Apples and pears
Recently I got a question about the pear-like (apple-like?) fruits you see in Thai markets, what they are and whether or not they can be grown here in the Chiang Mai valley in northern Thailand.
To the right is an ordinary apple (Malus x domestica, Rosaceae) and to the left is ‘Asian pear’ or ‘nashi pear’ or ‘apple pear’ or ‘sand pear’ or ‘Chinese pear’ just to name a few English vernacular names (Pyrus pyrifolia, Rosaceae). ‘Nashi’ means ‘pear’ in Japanese. The Thai name for this species is ‘sali’. The Chinese pear prefers a wet climate, and is native to central and southern China. Smitinand treats it as a species exotic to Thailand.
Like with citruses, all wild pear ‘species’ can hybridize and so it is a matter of definition what you call a species. The wild pear we know from northern Europe is Pyrus communis. However, the pear genus contains many species in temperate Eurasia. Flora of China treats fourteen native species including Pyrus pyrifolia, and estimates the worldwide number to be 25. At least one Yunnanese species is also known from the Thai highlands (Pyrus pashia). Pyrus laosensis is reported from Laos and might be found in Thailand, but is now treated as an apple (Malus doumeri) which is also found in China. This ‘apple’ has been used in crosses to make new pear cultivars. The ordinary apple (Malus x domestica) and European pear (Pyrus communis) have the same chromosome number and can be crossed too (6th Rosaceus genomics conference 30th September-4th October 2012), so even the distinction between apples (Malus) and pears (Pyrus) seem artificial and similar to the Citrus/Fortunella dilemma.
Originally, in Linnaeus Species Plantarum from 1753, apple was Pyrus malus and pear was Pyrus communis. The Latin word ‘pyrus’ means ‘pear tree’ and ‘malus’ means ‘apple’. The Latin word for pear fruit is ‘pirum’. To make things more complicated, some consider Linnaeus’ Pyrus malus to be modern Malus pumila (paradise apple), not ordinary apple (Malus x domestica). Claiming that Linnaeus did not know plain apple may seem outrageous, but even so he probably gave a scientific name to a ‘hybrid’ since the common apple contains genes of Asian Malus sieversii and European Malus sylvestris. On the other hand, if they all hybridize, one might argue that all apples are local adaptations or cultivars of Pyrus malus.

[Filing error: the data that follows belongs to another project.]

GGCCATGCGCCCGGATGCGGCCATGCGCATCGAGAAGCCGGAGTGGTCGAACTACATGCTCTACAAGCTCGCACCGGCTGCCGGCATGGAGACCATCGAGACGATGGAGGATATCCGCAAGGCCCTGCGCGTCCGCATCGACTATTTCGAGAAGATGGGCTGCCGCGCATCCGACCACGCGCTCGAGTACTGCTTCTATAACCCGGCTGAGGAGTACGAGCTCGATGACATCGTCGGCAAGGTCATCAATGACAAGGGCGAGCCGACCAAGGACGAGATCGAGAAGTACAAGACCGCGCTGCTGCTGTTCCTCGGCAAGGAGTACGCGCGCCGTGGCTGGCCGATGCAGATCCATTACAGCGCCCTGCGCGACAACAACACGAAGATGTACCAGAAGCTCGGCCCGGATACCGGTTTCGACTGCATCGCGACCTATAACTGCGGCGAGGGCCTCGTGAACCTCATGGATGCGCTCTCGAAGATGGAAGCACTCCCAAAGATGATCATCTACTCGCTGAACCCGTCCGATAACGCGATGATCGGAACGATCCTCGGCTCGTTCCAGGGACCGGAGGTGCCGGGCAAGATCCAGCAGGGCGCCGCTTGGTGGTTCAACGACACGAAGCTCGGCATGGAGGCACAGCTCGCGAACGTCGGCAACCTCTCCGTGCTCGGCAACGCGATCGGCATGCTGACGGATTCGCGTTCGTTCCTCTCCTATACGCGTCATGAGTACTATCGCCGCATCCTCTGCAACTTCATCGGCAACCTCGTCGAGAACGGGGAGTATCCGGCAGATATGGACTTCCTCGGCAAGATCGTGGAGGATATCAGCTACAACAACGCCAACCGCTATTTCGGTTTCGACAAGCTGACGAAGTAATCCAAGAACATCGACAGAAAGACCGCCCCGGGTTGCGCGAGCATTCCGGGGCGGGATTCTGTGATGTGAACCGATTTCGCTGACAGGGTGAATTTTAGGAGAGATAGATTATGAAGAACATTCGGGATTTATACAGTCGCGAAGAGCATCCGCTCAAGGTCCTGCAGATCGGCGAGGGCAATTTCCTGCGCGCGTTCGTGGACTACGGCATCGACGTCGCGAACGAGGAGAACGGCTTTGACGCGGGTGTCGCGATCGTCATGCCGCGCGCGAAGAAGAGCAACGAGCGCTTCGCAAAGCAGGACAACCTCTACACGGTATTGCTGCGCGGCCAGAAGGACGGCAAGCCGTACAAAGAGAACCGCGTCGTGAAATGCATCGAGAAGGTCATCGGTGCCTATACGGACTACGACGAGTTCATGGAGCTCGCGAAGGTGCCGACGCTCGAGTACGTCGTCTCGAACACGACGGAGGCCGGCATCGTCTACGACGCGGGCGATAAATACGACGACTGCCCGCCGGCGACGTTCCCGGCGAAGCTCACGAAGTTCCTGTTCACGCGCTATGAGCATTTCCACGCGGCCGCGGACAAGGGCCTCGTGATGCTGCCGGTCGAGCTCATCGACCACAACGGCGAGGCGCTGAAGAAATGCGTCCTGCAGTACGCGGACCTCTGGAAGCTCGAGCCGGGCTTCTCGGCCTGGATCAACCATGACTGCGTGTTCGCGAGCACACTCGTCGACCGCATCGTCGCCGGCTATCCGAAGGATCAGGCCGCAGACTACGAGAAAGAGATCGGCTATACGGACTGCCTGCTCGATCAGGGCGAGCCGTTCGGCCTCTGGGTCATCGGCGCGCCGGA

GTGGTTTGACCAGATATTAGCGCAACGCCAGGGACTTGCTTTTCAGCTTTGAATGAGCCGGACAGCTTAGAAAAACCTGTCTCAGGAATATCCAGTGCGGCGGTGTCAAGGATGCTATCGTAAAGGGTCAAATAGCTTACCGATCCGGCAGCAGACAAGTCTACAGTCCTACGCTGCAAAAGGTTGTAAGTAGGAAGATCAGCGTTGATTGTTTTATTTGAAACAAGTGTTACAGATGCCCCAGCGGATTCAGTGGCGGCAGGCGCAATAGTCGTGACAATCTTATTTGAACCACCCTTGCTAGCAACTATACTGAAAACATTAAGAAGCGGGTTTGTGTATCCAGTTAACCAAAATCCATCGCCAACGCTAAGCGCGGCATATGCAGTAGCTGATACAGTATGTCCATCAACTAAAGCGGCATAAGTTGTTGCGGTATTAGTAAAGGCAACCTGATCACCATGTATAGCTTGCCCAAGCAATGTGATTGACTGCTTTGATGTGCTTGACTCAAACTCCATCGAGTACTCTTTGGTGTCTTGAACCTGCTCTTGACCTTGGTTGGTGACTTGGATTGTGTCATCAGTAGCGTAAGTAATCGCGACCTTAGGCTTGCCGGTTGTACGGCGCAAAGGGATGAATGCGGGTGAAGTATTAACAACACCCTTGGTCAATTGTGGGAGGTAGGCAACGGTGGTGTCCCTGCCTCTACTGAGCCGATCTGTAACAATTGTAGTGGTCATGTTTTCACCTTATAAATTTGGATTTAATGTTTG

Leaving the tricky nomenclature we may want to explore if it is possible to cultivate Chinese pear here in Thailand? At high elevation the climate may offer cold shocks to trigger flowering and subsequent fruit formation. It seems unlikely though that today’s Chinese and Japanese cultivars would survive the six month’s long dry season of the Chiang Mai valley. Even if they did, temperatures may not be sufficient to trigger flowering since Chiang Mai minimum temperatures during the cold season in December-January rarely go below +10°C and afternoon temperatures often reach 30-32°C (warmer than Swedish summer). From our experience here at Dokmai Garden other temperate Asian species such as ginkgo, wasabi, wisteria, paulownia and ginseng will not or just barely survive, while Thai highland cherry (Prunus cerasioides) grows but it does not bloom.
Ongoing hybridizations and selections may eventually result in man-made pears flowering in a hot and dry climate. Since pears and apples generally demand cross-pollination of different varieties (individuals) to make fruits, you actually need to develop two cultivars flowering simultaneously.
Being unable to grow pear in the Chiang Mai valley does not make me sad. I am perfectly happy with the multitude of other delicious fruits you can grow here.
The sliced Chinese pear in the foreground oxidizes (turns brown) more slowly than the apple slices seen in the background. The grainy structure of the Chinese pear is due to the gritty sclerenchymatic cells embedded in the flesh, a characteristic of the entire pear genus and used to separate it from the apple genus.
Since there are thousands of man-made cultivars of apples and pears, preference is highly subjective. I believe the cultivar of Chinese pear (Pyrus pyraster) shown here, which is commonly sold in Chiang Mai, has a weak flavour compared to many aromatic European pears (Pyrus communis). Still, its crispy and gritty texture and watery content is most refreshing on a hot day. Future crosses between the Chinese pear and the European pear, spiced with genes of lesser known wild ‘species’, may take flavours and textures to new levels (papples).
Text & Photo: Eric Danell